So if Starbucks wants to keep their trademark (and they do, otherwise why would they have spent the money to trademark it?) they have to sue. Notice I said they have to SUE, not that they have to WIN. Trademarks have been lost because of wide judicial discretion as to what “vigorously defended” means (i.e., that the trademark-holder permitted one known ‘violator’ to exist was grounds for dissolution of the trademark).

    Does it suck for the small coffee-shop owner who has to pony up for a defence? Yes, it certainly does. Does is suck for Starbucks, since they have to spend the time and money on the suit? Yes, though not as much as for the small coffee-shop owner.

    If the small coffee-shop owner is smart, he’ll get someone to research Lexis-Nexis, get the relevant precedents, and countersue Starbucks for his legal fees.

  4. Morgan says:

    The problem really being that the term “Doubleshot” already was public domain. It was a commonly used term well before Starbucks came into existance. In that they went through the effort to attempt to remove a common term from the public domain, I hardly see the fact that they need to sue to keep it from returning to the public domain as a defense of their actions.

  5. non-meat-stick says:

    So who allowed them to copyright “doubleshot”? don’t those people do research?

    I’m sorry starbucks, that would be like baskin robbins copyrighting “scoop”…

  6. Ben Popken says:

    John writes:

    “Absolutely, it’s a crappy story about a crappy company trying to push out the little guy. Except…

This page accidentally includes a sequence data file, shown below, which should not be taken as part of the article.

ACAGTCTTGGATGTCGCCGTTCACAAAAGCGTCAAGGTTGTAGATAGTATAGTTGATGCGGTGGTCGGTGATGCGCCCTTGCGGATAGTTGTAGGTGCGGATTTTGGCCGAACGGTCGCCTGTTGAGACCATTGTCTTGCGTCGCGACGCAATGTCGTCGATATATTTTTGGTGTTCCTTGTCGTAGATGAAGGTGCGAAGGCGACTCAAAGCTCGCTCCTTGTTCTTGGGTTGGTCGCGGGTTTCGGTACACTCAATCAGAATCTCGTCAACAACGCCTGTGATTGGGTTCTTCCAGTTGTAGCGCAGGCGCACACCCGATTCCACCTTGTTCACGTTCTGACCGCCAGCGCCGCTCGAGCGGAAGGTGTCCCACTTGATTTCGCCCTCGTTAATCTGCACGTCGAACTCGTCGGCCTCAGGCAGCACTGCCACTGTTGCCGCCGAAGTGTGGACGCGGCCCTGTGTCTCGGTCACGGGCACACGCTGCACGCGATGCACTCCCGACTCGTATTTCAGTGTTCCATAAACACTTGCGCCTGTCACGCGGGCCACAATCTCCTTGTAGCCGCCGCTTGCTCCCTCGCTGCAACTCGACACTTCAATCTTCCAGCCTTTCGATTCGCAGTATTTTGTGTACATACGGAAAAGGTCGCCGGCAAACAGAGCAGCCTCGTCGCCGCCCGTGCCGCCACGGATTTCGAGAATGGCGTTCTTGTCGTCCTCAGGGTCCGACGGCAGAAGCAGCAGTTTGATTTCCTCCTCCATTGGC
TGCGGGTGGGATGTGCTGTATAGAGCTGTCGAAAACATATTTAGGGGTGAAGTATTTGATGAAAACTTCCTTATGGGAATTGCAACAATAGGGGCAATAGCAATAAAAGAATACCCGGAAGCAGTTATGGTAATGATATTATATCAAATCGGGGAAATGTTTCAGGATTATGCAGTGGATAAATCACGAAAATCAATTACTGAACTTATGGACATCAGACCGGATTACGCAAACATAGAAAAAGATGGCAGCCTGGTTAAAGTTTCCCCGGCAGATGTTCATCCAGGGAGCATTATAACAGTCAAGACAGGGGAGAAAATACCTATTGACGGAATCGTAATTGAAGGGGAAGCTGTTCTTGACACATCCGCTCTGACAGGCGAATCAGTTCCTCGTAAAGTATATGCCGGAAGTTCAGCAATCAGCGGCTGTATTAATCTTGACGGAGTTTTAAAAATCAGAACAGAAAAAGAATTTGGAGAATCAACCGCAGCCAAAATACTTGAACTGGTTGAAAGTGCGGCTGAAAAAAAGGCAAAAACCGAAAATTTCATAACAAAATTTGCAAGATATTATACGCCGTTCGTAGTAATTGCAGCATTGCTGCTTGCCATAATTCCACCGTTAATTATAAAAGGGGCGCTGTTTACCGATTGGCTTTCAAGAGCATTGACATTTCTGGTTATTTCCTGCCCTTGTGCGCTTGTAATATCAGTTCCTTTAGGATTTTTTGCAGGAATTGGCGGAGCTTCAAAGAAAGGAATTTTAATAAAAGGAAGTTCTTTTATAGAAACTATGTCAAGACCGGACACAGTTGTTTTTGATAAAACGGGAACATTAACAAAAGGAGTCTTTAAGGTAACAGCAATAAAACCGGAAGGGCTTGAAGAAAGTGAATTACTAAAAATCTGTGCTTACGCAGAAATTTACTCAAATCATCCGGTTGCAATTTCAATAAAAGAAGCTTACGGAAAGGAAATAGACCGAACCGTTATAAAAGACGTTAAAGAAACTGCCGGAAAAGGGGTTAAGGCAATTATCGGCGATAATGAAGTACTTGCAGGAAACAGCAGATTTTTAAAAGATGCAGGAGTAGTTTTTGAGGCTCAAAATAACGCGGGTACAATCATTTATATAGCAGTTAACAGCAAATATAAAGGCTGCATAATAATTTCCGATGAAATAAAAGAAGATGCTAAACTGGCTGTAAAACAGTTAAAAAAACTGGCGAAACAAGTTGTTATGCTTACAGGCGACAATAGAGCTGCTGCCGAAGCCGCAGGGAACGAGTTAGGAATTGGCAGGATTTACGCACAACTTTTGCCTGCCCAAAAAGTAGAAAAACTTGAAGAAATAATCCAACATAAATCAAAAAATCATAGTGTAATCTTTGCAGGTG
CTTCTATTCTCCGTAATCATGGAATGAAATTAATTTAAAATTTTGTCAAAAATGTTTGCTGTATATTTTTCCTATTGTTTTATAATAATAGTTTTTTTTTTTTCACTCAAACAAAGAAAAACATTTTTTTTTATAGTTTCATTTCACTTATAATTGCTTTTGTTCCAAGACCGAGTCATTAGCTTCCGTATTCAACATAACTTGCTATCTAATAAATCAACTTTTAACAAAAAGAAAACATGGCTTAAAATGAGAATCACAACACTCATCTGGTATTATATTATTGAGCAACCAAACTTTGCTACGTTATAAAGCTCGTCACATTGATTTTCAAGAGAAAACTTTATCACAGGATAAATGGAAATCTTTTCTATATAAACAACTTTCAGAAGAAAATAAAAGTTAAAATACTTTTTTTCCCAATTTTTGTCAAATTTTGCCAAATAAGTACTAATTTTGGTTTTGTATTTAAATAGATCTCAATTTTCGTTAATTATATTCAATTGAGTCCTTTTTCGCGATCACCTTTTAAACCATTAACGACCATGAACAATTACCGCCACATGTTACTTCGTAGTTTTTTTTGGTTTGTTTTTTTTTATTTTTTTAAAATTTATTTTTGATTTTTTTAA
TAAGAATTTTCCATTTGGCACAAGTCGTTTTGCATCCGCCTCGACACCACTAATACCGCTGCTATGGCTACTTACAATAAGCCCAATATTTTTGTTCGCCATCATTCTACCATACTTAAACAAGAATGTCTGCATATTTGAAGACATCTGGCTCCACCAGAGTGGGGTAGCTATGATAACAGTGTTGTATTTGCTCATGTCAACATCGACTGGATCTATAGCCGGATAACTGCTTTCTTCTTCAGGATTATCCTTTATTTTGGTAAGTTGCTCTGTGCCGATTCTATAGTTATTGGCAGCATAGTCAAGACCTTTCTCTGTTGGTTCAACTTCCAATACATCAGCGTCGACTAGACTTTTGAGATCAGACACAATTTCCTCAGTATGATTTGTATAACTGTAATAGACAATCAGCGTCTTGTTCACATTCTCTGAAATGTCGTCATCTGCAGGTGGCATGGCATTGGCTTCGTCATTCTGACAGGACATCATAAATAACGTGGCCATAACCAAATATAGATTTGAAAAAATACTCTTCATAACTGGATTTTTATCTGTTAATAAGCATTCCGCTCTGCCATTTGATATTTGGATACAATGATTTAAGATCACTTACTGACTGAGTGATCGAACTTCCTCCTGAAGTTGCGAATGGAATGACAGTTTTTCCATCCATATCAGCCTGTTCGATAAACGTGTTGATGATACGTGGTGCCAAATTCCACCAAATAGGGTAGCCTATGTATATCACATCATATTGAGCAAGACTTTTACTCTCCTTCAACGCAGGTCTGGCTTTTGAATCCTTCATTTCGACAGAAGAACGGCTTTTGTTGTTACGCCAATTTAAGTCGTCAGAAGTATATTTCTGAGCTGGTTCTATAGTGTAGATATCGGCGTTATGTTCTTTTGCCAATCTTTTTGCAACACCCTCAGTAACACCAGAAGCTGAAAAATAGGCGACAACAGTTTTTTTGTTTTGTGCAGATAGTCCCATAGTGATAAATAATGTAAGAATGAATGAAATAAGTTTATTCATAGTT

I’m no lawyer, and this’ll take some further hunting to confirm, but I believe that if a company has a trademark and they don’t make an effort to defend that trademark against potential violations, then their trademark disappears. It’s not whether they win or lose the case — it’s simply the fact that they filed it. If they didn’t file it, then they wouldn’t be allowed to file again when the case was far more egregious and actually threatened their brand, like “BarStucks DoubleShot Xpresso Drink! Now with more X!” sitting right next to their coffee-flavored beverage in the grocery store. I’ll ask my lawyer-pals, but I have a feeling that this might be what’s going on here.

    This isn’t to say that it sucks and isn’t absolutely ridiculous, but it’s not really about Starbucks wanting to kill some cafe in a small town — it’s about making the effort because otherwise, their trademark will be voided”

  7. Ben Popken says:

    Michael writes:

    “I hate it when corporations go after little guys for frivolous trademark issues. I remember well many years ago how “Sony” sued Sony’s restaurant in Baltimore … even though that was the owner’s name!

    But I think things are much less clear in the Doubleshot case. You call it a “common industry term,” but try the following Google search:

    doubleshot -starbucks -tulsa

    If “doubleshot,” written as one word, were indeed a common industry term, you would get lots of hits to espresso shops, coffee-culture sites, etc. But you don’t — there’s a novel by that name, a band … but very few coffee references, and a lot of the pages that Google turns up actually write it as two words. (Here’s a good example.)

    In this case, I think Starbucks has decent grounds (heh) for claiming that they coined the single-word version of doubleshot in the coffee context.”

  8. Skunky66613 says:

    Can someone let me know the names and addy’s of all on the Starbucks Executive team? They don’t seem to post that on their website.

    Thanks VERY much!